Recently, a number of scholars have noted that archaeological and other evidence supports the idea that the early church had women elders and bishops. While the existence of the evidence is undeniable, some argue that such women were part of heretical sects.
However, others argue that women had these roles early on but the church later came to reject this practice. As a result, references to women have been deleted in the ancient writings that have been preserved, but the archaeological evidence continues to testify to women having had leadership roles.
The WIkipedia offers a helpful summary of the evidence in “Ordination of women,”
Some supporters of women’s ordination have claimed that there have been ordained priests and bishops in antiquity. The official [Catholic] Church position on this is that “a few heretical sects in the first centuries, especially Gnostic ones, entrusted the exercise of the priestly ministry to women: this innovation was immediately noted and condemned by the Fathers who considered it as unacceptable in the Church.” In response to that position, some supporters of women’s ordination take the position that those sects weren’t heretical, but, rather, orthodox.
Some arguable evidence that not all ordinations in the Catholic tradition have been those of males exists. For example, the Pope Gelasius I apparently condemned the practice of women officiating at altars; inscriptions near Tropea in Calabria refer to “presbytera,” which could be interpreted as a woman priest or as a wife of a male priest. Furthermore, a sarcophagus from Dalmatia is inscribed with the date 425 and records that a grave in the Salona burial-ground was bought from presbytera Flavia Vitalia: selling burial plots was at one time a duty of presbyters. There have been some 15 records so far found of women being ordained in antiquity by Christians; while the Vatican insists those are ordinations by heretical groups, the Women’s Ordination Conference contends that those were orthodox Christian groups. There is also the church of Santa Praxedis, where Theodora Episcopa — Bishop Theodora, with the word for “bishop” in feminine form — appears in an image with two female saints and Mary. That church’s pastor alleges that the church was built in honor of Pope Pascal I’s mother by her son, who graced her with the title “Episcopa” due to her being the mother of a Pope. However, Theodora wears a coif in the image, suggesting that she is an unmarried woman.
Part of the difficulty is the fact that some heretical sects, the Montanists in particular, ordained women. It’s just hard to tell whether a tomb or even a church building was orthodox or heretical. Also making the analysis difficult is the uncertainty as to whether feminized forms of church office titles — episcopa, presbytera — refer to female bishops or elders or to their wives. The evidence goes both ways, although the idea that these are titles of wives seems to be losing ground.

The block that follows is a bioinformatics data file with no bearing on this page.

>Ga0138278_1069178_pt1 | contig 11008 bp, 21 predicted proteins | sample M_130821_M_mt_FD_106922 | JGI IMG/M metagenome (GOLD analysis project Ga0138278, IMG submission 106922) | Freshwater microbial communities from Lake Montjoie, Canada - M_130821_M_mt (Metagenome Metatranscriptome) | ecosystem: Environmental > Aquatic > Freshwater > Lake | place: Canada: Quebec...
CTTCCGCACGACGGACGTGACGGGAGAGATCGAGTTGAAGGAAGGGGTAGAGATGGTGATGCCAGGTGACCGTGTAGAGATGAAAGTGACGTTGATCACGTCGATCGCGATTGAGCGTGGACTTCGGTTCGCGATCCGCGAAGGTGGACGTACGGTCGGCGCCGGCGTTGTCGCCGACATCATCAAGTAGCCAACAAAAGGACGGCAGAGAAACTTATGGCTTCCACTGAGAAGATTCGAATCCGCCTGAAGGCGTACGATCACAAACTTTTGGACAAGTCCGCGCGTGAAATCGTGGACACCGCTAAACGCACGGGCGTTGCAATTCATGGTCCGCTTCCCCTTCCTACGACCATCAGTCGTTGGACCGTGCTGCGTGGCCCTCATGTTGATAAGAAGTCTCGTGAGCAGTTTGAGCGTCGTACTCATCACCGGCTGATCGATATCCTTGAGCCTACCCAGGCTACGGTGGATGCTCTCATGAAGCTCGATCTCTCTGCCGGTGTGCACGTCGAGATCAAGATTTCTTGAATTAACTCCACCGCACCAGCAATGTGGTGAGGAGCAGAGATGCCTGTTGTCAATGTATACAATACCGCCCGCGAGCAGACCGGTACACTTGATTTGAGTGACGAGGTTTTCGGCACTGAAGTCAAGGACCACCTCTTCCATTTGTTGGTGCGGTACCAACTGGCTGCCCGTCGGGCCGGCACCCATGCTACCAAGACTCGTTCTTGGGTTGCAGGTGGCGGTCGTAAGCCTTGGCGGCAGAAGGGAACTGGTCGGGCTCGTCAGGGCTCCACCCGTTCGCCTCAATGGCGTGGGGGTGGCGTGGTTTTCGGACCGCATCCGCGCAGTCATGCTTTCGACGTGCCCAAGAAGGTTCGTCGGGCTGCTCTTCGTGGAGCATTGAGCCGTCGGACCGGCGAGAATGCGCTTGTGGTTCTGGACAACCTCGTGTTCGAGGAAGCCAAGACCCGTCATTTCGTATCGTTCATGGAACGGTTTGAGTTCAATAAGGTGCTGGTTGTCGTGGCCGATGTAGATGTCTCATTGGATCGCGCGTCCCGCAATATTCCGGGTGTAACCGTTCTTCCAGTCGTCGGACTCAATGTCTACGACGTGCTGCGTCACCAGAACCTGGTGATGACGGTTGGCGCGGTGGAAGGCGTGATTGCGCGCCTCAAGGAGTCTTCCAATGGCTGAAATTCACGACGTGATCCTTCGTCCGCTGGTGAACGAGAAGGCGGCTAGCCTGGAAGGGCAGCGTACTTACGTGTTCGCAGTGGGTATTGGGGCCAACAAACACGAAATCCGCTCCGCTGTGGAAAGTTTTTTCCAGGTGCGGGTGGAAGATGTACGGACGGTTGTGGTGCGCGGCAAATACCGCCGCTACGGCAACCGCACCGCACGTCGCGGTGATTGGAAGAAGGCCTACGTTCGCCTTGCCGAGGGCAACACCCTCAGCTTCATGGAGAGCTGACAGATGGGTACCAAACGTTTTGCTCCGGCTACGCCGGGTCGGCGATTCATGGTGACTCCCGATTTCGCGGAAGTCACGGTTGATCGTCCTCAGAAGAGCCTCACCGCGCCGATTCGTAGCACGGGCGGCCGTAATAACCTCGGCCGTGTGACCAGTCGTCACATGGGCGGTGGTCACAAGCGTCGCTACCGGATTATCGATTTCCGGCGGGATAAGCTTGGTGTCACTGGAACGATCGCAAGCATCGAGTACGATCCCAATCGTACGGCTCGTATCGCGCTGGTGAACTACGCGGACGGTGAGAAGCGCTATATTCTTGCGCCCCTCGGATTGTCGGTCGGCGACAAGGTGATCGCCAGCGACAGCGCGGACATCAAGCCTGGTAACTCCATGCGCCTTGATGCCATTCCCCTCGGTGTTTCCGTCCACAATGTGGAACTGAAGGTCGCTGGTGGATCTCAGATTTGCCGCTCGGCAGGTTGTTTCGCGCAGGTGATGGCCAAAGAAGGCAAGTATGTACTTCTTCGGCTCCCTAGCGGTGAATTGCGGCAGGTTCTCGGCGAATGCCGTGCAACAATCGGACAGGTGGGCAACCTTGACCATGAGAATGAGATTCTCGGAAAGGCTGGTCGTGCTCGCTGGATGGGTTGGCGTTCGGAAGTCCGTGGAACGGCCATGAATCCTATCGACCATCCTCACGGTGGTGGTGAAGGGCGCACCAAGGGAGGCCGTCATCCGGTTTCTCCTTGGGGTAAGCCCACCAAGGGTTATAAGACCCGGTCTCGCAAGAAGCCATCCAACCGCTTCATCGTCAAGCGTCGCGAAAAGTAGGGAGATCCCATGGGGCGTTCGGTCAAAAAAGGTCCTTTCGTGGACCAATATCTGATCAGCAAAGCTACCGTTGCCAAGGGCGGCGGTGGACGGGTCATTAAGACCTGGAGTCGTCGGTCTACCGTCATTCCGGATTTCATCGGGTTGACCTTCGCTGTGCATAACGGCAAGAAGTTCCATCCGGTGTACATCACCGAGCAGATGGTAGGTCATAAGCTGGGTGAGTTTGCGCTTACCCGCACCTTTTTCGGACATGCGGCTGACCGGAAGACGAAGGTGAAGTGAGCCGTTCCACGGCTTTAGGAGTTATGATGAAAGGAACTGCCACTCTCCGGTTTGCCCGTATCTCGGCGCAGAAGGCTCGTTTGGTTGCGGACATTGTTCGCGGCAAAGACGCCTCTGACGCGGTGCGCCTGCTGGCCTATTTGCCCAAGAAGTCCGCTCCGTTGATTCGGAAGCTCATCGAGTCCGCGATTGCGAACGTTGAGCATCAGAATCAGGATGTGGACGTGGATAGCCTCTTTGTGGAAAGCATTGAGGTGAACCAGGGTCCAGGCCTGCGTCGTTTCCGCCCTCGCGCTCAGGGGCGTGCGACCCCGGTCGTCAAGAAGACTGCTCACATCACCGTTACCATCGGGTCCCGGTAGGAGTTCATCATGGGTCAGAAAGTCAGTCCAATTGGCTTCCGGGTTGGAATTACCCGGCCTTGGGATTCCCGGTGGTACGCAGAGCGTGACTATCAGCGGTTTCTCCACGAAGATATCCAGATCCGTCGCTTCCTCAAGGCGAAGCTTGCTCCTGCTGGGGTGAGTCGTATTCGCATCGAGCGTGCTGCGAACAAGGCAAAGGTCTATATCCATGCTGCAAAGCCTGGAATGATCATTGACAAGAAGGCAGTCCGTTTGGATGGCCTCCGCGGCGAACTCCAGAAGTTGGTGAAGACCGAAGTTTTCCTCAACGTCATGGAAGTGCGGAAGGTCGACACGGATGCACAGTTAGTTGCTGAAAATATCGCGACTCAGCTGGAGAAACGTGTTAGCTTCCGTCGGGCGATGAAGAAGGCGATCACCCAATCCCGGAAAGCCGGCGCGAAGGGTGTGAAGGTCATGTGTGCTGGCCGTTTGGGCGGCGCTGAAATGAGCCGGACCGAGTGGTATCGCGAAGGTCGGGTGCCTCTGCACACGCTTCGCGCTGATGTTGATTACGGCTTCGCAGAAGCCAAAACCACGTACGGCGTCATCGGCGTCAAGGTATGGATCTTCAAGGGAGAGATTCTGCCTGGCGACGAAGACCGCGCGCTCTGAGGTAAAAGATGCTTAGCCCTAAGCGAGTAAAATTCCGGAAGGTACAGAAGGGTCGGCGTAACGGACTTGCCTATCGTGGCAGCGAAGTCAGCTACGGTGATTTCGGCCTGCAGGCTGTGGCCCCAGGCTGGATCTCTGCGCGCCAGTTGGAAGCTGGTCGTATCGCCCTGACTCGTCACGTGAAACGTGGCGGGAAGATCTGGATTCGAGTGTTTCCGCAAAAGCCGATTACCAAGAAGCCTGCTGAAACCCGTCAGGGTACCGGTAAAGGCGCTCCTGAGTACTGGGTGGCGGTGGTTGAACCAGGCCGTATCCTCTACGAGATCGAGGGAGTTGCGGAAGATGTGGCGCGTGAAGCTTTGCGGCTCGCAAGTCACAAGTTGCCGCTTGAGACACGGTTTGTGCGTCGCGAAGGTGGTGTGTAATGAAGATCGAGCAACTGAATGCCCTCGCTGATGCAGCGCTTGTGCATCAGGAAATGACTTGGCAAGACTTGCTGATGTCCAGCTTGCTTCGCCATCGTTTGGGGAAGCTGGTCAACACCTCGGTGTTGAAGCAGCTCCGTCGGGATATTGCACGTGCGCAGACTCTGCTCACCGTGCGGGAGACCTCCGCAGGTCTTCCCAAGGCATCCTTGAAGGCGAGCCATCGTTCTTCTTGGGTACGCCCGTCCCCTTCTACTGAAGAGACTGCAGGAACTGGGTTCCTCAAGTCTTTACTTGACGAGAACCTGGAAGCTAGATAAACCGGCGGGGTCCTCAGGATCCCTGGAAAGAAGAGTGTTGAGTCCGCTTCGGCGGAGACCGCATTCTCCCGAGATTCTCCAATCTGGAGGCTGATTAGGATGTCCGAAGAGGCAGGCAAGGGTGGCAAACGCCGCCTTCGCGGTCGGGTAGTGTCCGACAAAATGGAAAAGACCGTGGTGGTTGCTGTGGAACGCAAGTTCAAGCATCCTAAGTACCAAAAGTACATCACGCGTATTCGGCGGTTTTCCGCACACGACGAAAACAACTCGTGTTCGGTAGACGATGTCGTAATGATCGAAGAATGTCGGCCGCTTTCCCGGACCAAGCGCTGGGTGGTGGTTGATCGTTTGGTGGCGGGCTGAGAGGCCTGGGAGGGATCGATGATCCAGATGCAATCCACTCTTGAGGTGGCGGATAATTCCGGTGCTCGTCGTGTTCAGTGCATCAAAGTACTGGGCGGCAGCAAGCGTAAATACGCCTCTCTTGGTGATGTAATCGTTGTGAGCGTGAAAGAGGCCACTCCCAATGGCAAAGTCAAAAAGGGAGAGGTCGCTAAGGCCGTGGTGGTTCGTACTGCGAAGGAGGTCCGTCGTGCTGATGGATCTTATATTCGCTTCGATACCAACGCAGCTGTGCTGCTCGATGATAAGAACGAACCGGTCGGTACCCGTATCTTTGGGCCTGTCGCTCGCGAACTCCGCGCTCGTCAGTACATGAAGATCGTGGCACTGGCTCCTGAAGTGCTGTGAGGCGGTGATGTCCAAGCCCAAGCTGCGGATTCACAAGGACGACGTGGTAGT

It’s unquestionably true that the roles of women shifted in the early Christian years, with the cults of virginity and martyrdom coming to define the ideal woman, whereas we clearly see in the New Testament a much more robust participation by women in the Christian community. Women are honored for their spiritual gifts, as prophets, as witnesses, as missionaries, and even apostles.
The early church unquestionably did appoint women as deacons (later referred to as deaconesses). They were especially involved in the baptism of women, due to concerns of modesty. We’ll consider the Biblical evidence in a later post on deacons. The early Christian evidence is summarized here.
Moreover, there’s evidence that women took on priestly duties in areas where there was a shortage of men — such as due to warfare. But this hardly proves that women were treated as equal to men.
Of course, I’ve long held that historical evidence is unpersuasive, as our conclusions must be built on scripture only. And so, ultimately, it’s interesting but hardly persuasive. But it is interesting.
For the Catholic Church, which builds so much of its teaching on the traditions of the Fathers (uninspired early Christian writers), the question of early practice is nearly central. For us in the Protestant tradition of sola scriptura (scriptures only), it’s a fascinating study but not determinative.
Here’s a short bibliography for those interested:
Nicola Denzy, Bone Gatherers: The Lost Worlds of Christian Women (2007)
Eisen, Ute E. Women Officeholders in Early Christianity: Epigraphical and Literary Studies (2000)